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Big Bang theory goes up in smoke

Big Bang theory goes up in smoke. 52996.jpeg

American astrophysicists, who previously stated that they had evidence to prove the existence of primary gravitational waves generated by the Big Bang, now say that they are not certain of their discovery. If their European counterparts prove them wrong, the question of the emergence of gravitational waves at the moment of the Big Bang will be postponed indefinitely. A Russian scientist, who was said to win a Nobel Prize for describing the waves more than 30 years ago, is unlikely to qualify for the Nobel Prize if he is unable to confirm his theory. 

The scientists working in the Antarctic observatory BICEP2, published the results of their research in scientific journal Physical Research Letters. The research was previously called a "sensation". The article notes the existence of blind spots about the object under study. During a public lecture in London, one of the leading physicists of BICEP2 - Clem Pryke, a professor at the University of Minnesota - recognized that circumstances had changed.

In March, the scientists said that they found traces of primary gravitational waves that appeared after the Big Bang 13.8 billion years ago. The news received an extensive coverage in the media and triggered many discussions. For the time being, the theory of the emergence of the universe suggests that the world was created as a result of the Big Bang, which physicists call a "moment of inflation." Immediately after the explosion, the inflationary stage started - the continuous abrupt expansion of the universe. The evidence of the existence of this phase was found in 2006. 

Many scientists, including Russian ones, stated that huge gravitational waves appeared during the stage, which allowed the universe to expand. According to the theory, because of gravitational waves, small fluctuations on the level of atoms would turn into a giant disturbances that created galaxies.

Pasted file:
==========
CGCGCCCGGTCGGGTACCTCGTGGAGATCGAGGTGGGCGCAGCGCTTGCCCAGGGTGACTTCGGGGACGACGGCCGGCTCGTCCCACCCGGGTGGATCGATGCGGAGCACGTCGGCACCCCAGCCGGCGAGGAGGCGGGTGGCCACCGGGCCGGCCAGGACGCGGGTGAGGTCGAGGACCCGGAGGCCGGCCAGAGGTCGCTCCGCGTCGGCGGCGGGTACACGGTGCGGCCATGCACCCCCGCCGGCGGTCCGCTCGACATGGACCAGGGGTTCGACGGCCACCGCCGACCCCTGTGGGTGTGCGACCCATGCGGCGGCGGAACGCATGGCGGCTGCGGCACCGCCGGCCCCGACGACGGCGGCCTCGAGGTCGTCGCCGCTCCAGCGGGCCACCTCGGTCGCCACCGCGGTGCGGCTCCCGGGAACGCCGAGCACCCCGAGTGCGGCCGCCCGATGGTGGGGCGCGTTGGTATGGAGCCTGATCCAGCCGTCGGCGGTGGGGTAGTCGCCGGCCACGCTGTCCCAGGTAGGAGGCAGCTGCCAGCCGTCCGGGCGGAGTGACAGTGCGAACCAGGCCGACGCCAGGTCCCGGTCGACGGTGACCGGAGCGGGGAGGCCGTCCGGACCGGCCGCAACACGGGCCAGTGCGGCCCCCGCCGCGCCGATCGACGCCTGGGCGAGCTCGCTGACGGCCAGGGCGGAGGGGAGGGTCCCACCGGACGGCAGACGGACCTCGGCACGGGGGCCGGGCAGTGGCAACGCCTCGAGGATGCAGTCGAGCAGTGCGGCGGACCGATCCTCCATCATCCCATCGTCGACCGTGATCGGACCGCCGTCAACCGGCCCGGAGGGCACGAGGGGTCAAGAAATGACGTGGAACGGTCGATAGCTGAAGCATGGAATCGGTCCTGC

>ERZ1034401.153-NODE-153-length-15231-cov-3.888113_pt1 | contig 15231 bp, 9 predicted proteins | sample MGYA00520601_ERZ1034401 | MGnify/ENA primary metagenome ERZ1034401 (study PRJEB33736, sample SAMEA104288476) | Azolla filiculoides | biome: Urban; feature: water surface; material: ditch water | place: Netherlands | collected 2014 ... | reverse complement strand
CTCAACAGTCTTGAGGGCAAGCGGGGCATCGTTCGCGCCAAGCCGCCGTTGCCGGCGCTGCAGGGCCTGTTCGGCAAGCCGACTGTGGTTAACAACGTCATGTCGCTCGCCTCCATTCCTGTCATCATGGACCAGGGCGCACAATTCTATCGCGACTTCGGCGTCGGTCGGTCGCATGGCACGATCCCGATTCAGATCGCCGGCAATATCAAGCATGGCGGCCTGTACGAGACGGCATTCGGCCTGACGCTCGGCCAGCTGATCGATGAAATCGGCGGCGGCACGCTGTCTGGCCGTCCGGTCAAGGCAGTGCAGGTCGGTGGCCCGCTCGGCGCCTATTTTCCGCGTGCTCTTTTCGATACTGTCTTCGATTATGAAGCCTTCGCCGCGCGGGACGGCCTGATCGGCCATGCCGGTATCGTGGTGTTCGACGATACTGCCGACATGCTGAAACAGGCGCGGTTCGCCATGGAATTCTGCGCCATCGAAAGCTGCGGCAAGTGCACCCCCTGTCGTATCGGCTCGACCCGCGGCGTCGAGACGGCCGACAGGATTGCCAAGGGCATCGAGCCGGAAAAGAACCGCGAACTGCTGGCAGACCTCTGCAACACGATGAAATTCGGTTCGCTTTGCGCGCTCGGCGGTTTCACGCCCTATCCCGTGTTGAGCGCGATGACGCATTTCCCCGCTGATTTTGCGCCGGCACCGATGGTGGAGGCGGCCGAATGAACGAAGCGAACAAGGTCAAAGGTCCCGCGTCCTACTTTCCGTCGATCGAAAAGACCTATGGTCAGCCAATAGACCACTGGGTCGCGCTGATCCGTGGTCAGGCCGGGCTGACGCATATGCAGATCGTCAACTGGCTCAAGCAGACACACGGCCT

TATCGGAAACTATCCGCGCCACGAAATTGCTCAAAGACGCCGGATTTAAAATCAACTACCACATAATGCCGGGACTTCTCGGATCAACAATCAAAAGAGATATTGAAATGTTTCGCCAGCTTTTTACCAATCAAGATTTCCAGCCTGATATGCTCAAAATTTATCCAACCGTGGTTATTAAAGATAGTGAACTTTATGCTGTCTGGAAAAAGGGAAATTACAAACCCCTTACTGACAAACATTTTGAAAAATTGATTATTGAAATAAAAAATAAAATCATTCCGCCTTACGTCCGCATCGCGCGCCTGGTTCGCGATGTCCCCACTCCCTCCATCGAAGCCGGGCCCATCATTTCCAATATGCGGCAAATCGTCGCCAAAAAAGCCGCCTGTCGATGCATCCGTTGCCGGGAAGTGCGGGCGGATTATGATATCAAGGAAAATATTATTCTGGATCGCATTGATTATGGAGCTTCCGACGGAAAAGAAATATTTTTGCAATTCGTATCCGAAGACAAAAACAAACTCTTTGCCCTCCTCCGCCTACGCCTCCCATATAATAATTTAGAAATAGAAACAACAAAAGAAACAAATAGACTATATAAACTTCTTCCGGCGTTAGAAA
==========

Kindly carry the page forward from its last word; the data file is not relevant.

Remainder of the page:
American scientists announced in March that they had found traces of gravitational waves on the CMB map. Their alleged discovery was made with the help of BICEP telescope (Background Imaging of Cosmic Extragalactic Polarization), the goal of which is to measure the polarization of the CMB, which also appeared at the time of birth of the universe.

Several months ago, critics of the research said that the change in polarization, which U.S. scientists discovered, could be caused with other reasons, rather than primary gravitational waves. The criticism increased significantly after the publication of the data received from Planck telescope. The new data differed from those of BICEP2. The infrared telescope of the spacecraft, named after the founder of quantum physics, Max Planck, works below the CMB temperature, which allows to obtain unique information about the temperature of radiation itself. The new data are certainly credible, physics believe. 

European scientists, who observe the activities of Planck Telescope, promised to disclose more data before the end of 2014. It will then become clear whether the BICEP2 report proves the existence of primary gravitational waves, or the sensation, made in March by American scientists, was, in fact, a hoax.

Earlier, experts suggested that such a discovery would make the researchers of gravitational waves serious contenders for a Nobel Prize. The inflation theory was first voiced in 1979 by young Soviet scientist (currently - a senior researcher at the Institute for Theoretical Physics named after Lev Landau), Alexei Starobinsky. In 1981, Alan Guth of the USA used the term "cosmological inflation", and in 1982, Moscow physicist Andrei Linde proposed his model of a new theory. Last year, Starobinsky received a prestigious Gruber prize.




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